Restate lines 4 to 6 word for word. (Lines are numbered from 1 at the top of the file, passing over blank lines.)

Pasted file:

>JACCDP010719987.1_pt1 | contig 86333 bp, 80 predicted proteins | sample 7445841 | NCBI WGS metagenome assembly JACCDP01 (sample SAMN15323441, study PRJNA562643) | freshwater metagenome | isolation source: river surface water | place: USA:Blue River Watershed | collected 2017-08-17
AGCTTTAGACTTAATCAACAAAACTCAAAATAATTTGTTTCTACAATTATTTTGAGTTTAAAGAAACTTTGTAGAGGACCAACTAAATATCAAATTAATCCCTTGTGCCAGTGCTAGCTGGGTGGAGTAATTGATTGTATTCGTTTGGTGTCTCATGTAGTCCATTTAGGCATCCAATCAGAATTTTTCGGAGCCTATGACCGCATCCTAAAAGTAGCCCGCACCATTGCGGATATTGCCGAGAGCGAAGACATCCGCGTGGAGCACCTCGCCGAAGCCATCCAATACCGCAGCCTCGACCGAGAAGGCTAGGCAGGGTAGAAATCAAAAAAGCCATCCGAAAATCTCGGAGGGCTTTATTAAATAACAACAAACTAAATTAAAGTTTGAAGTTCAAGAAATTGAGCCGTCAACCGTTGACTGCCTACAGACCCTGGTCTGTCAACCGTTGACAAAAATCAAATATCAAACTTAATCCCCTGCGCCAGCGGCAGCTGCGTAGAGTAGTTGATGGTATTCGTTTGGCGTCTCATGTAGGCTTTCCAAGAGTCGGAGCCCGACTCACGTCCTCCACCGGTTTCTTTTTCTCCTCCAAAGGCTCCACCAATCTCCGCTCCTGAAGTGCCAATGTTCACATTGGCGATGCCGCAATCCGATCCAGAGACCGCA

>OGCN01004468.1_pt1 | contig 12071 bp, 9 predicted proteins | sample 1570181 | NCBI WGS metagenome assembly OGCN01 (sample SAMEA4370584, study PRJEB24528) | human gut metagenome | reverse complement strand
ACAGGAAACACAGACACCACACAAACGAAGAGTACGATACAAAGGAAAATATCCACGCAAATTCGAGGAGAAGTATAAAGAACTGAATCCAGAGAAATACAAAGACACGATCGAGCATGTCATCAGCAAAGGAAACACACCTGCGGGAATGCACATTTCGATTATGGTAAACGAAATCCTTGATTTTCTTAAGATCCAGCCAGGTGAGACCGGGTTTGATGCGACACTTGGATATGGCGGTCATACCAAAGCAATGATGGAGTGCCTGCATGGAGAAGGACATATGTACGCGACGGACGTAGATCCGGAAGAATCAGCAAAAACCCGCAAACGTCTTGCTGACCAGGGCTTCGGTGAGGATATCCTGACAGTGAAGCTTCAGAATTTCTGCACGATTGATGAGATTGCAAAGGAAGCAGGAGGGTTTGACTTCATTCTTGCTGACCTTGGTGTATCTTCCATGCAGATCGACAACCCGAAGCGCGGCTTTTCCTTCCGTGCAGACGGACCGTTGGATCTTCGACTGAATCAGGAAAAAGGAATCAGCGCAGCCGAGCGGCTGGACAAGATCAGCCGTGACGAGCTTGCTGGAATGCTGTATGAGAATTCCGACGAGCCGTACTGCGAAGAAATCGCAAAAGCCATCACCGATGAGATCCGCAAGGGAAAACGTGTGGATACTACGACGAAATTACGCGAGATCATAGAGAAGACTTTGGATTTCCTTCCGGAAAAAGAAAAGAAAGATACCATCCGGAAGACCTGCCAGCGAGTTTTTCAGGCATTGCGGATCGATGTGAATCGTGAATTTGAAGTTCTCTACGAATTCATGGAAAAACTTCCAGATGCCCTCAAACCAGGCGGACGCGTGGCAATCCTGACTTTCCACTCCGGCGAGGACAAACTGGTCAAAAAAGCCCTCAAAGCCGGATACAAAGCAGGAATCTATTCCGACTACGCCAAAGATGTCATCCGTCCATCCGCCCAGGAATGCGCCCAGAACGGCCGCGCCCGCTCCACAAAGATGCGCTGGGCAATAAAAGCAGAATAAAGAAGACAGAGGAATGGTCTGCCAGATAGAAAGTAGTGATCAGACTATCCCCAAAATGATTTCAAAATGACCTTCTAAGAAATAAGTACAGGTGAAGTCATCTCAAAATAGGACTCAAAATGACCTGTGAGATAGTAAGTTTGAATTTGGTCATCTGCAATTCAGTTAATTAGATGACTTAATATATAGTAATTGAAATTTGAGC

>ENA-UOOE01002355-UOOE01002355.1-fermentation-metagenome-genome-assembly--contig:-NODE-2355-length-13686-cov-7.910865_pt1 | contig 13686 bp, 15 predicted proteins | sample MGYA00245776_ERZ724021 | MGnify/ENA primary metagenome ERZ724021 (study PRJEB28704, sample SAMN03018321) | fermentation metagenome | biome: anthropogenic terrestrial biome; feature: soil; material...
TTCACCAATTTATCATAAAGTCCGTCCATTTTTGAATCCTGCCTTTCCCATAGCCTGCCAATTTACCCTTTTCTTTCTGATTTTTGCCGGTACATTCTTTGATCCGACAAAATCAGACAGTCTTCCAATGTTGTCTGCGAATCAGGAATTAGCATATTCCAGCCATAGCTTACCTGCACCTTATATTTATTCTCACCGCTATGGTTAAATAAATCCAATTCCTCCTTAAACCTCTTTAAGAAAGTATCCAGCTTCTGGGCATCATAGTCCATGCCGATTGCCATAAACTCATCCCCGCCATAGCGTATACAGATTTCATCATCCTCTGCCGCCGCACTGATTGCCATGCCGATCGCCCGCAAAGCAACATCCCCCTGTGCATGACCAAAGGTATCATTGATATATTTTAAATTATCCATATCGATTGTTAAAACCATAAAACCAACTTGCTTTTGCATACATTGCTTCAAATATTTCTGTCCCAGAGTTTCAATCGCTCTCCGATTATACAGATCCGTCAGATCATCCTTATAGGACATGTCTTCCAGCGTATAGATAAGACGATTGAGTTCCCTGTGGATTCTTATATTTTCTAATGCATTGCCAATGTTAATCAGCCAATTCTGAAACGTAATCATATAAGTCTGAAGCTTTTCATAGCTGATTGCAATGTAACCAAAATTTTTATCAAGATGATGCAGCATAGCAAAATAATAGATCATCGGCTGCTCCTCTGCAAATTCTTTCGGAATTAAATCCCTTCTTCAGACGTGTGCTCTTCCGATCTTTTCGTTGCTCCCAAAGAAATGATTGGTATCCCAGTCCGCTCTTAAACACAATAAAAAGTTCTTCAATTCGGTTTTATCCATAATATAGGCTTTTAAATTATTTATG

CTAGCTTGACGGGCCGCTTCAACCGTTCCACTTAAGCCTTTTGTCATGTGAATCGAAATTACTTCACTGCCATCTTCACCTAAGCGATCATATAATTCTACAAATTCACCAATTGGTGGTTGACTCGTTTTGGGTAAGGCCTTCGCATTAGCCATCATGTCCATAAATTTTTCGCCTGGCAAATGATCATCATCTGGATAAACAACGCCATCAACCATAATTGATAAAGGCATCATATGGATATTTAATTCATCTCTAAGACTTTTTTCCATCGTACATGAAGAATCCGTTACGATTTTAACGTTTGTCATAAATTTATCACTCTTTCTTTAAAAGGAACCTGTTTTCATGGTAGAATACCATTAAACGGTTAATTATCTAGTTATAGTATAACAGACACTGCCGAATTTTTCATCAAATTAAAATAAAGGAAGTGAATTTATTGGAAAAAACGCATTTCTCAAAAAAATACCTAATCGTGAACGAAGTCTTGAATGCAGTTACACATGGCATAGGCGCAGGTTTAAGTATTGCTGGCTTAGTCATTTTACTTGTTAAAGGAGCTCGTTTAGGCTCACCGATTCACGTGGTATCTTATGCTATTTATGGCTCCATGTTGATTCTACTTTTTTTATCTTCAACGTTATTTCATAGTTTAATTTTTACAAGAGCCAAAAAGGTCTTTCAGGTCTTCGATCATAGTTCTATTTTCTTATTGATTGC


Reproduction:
ACAGGAAACACAGACACCACACAAACGAAGAGTACGATACAAAGGAAAATATCCACGCAAATTCGAGGAGAAGTATAAAGAACTGAATCCAGAGAAATACAAAGACACGATCGAGCATGTCATCAGCAAAGGAAACACACCTGCGGGAATGCACATTTCGATTATGGTAAACGAAATCCTTGATTTTCTTAAGATCCAGCCAGGTGAGACCGGGTTTGATGCGACACTTGGATATGGCGGTCATACCAAAGCAATGATGGAGTGCCTGCATGGAGAAGGACATATGTACGCGACGGACGTAGATCCGGAAGAATCAGCAAAAACCCGCAAACGTCTTGCTGACCAGGGCTTCGGTGAGGATATCCTGACAGTGAAGCTTCAGAATTTCTGCACGATTGATGAGATTGCAAAGGAAGCAGGAGGGTTTGACTTCATTCTTGCTGACCTTGGTGTATCTTCCATGCAGATCGACAACCCGAAGCGCGGCTTTTCCTTCCGTGCAGACGGACCGTTGGATCTTCGACTGAATCAGGAAAAAGGAATCAGCGCAGCCGAGCGGCTGGACAAGATCAGCCGTGACGAGCTTGCTGGAATGCTGTATGAGAATTCCGACGAGCCGTACTGCGAAGAAATCGCAAAAGCCATCACCGATGAGATCCGCAAGGGAAAACGTGTGGATACTACGACGAAATTACGCGAGATCATAGAGAAGACTTTGGATTTCCTTCCGGAAAAAGAAAAGAAAGATACCATCCGGAAGACCTGCCAGCGAGTTTTTCAGGCATTGCGGATCGATGTGAATCGTGAATTTGAAGTTCTCTACGAATTCATGGAAAAACTTCCAGATGCCCTCAAACCAGGCGGACGCGTGGCAATCCTGACTTTCCACTCCGGCGAGGACAAACTGGTCAAAAAAGCCCTCAAAGCCGGATACAAAGCAGGAATCTATTCCGACTACGCCAAAGATGTCATCCGTCCATCCGCCCAGGAATGCGCCCAGAACGGCCGCGCCCGCTCCACAAAGATGCGCTGGGCAATAAAAGCAGAATAAAGAAGACAGAGGAATGGTCTGCCAGATAGAAAGTAGTGATCAGACTATCCCCAAAATGATTTCAAAATGACCTTCTAAGAAATAAGTACAGGTGAAGTCATCTCAAAATAGGACTCAAAATGACCTGTGAGATAGTAAGTTTGAATTTGGTCATCTGCAATTCAGTTAATTAGATGACTTAATATATAGTAATTGAAATTTGAGC

>ENA-UOOE01002355-UOOE01002355.1-fermentation-metagenome-genome-assembly--contig:-NODE-2355-length-13686-cov-7.910865_pt1 | contig 13686 bp, 15 predicted proteins | sample MGYA00245776_ERZ724021 | MGnify/ENA primary metagenome ERZ724021 (study PRJEB28704, sample SAMN03018321) | fermentation metagenome | biome: anthropogenic terrestrial biome; feature: soil; material...
TTCACCAATTTATCATAAAGTCCGTCCATTTTTGAATCCTGCCTTTCCCATAGCCTGCCAATTTACCCTTTTCTTTCTGATTTTTGCCGGTACATTCTTTGATCCGACAAAATCAGACAGTCTTCCAATGTTGTCTGCGAATCAGGAATTAGCATATTCCAGCCATAGCTTACCTGCACCTTATATTTATTCTCACCGCTATGGTTAAATAAATCCAATTCCTCCTTAAACCTCTTTAAGAAAGTATCCAGCTTCTGGGCATCATAGTCCATGCCGATTGCCATAAACTCATCCCCGCCATAGCGTATACAGATTTCATCATCCTCTGCCGCCGCACTGATTGCCATGCCGATCGCCCGCAAAGCAACATCCCCCTGTGCATGACCAAAGGTATCATTGATATATTTTAAATTATCCATATCGATTGTTAAAACCATAAAACCAACTTGCTTTTGCATACATTGCTTCAAATATTTCTGTCCCAGAGTTTCAATCGCTCTCCGATTATACAGATCCGTCAGATCATCCTTATAGGACATGTCTTCCAGCGTATAGATAAGACGATTGAGTTCCCTGTGGATTCTTATATTTTCTAATGCATTGCCAATGTTAATCAGCCAATTCTGAAACGTAATCATATAAGTCTGAAGCTTTTCATAGCTGATTGCAATGTAACCAAAATTTTTATCAAGATGATGCAGCATAGCAAAATAATAGATCATCGGCTGCTCCTCTGCAAATTCTTTCGGAATTAAATCCCTTCTTCAGACGTGTGCTCTTCCGATCTTTTCGTTGCTCCCAAAGAAATGATTGGTATCCCAGTCCGCTCTTAAACACAATAAAAAGTTCTTCAATTCGGTTTTATCCATAATATAGGCTTTTAAATTATTTATG